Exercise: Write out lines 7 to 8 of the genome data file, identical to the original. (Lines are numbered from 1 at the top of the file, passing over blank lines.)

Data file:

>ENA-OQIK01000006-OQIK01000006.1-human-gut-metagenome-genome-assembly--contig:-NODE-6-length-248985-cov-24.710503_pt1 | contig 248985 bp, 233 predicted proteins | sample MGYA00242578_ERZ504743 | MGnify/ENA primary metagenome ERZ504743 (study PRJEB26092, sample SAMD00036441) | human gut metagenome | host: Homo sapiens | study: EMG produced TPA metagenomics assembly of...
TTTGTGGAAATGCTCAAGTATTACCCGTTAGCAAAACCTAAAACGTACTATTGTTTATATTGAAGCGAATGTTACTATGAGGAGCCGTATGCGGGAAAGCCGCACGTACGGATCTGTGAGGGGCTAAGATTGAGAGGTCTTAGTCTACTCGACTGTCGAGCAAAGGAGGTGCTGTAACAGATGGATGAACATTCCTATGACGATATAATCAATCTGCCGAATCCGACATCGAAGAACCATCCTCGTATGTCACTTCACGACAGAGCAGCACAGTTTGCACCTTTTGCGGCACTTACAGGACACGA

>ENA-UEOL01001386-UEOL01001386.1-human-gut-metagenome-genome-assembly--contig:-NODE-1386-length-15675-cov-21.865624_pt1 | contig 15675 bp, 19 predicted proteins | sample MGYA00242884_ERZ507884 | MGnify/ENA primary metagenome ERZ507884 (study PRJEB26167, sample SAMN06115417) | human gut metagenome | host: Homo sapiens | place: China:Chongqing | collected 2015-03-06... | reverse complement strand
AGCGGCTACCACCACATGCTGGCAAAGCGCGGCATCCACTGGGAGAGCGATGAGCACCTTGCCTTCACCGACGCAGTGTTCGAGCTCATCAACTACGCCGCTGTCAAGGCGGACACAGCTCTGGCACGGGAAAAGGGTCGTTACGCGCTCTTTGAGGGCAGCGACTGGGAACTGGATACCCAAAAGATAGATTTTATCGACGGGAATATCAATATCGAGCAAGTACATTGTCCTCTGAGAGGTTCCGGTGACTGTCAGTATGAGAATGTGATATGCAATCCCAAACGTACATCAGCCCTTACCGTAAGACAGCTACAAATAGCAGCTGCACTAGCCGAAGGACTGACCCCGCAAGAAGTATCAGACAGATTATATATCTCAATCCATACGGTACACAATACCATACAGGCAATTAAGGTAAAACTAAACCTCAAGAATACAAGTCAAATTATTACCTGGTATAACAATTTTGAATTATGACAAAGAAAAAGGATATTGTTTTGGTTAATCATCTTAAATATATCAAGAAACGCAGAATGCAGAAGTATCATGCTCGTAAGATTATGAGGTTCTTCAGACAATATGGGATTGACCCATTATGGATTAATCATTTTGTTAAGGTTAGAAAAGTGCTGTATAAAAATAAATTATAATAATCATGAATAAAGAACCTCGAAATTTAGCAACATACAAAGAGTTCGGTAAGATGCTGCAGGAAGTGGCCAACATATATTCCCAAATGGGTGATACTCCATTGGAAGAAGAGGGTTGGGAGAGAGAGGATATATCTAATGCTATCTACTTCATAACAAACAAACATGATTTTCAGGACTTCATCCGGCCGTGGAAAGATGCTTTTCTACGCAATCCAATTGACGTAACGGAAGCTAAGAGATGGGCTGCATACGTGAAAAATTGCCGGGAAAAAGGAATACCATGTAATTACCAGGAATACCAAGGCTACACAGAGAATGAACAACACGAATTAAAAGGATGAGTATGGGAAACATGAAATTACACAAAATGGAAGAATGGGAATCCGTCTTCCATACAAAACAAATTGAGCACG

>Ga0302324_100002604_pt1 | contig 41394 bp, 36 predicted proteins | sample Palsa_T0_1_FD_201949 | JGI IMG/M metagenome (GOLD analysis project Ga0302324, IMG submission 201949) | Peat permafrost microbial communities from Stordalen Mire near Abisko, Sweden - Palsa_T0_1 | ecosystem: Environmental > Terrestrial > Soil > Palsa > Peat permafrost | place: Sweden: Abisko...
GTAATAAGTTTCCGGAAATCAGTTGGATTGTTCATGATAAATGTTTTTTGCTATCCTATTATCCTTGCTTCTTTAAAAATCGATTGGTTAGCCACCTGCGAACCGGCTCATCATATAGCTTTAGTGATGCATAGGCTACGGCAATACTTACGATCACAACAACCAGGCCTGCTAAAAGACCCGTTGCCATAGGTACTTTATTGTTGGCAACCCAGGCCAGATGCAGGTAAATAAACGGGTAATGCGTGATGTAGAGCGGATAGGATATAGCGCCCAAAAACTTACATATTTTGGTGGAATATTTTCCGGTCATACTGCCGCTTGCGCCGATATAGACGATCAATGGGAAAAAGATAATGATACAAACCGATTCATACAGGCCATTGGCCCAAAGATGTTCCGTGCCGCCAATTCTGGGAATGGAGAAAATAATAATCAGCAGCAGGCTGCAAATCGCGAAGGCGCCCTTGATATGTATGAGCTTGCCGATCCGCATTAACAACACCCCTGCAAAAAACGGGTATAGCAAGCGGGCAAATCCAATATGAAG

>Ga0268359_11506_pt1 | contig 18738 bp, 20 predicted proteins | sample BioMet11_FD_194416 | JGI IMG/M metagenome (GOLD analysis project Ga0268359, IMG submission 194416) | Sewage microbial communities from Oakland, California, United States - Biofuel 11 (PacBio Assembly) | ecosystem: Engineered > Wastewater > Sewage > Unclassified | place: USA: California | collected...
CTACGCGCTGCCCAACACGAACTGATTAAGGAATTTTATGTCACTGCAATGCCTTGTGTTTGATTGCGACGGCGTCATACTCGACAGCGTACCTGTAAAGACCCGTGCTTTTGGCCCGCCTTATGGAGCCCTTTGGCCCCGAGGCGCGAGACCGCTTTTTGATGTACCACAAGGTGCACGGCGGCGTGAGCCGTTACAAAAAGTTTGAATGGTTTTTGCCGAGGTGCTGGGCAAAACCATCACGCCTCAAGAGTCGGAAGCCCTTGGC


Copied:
>Ga0268359_11506_pt1 | contig 18738 bp, 20 predicted proteins | sample BioMet11_FD_194416 | JGI IMG/M metagenome (GOLD analysis project Ga0268359, IMG submission 194416) | Sewage microbial communities from Oakland, California, United States - Biofuel 11 (PacBio Assembly) | ecosystem: Engineered > Wastewater > Sewage > Unclassified | place: USA: California | collected...
CTACGCGCTGCCCAACACGAACTGATTAAGGAATTTTATGTCACTGCAATGCCTTGTGTTTGATTGCGACGGCGTCATACTCGACAGCGTACCTGTAAAGACCCGTGCTTTTGGCCCGCCTTATGGAGCCCTTTGGCCCCGAGGCGCGAGACCGCTTTTTGATGTACCACAAGGTGCACGGCGGCGTGAGCCGTTACAAAAAGTTTGAATGGTTTTTGCCGAGGTGCTGGGCAAAACCATCACGCCTCAAGAGTCGGAAGCCCTTGGC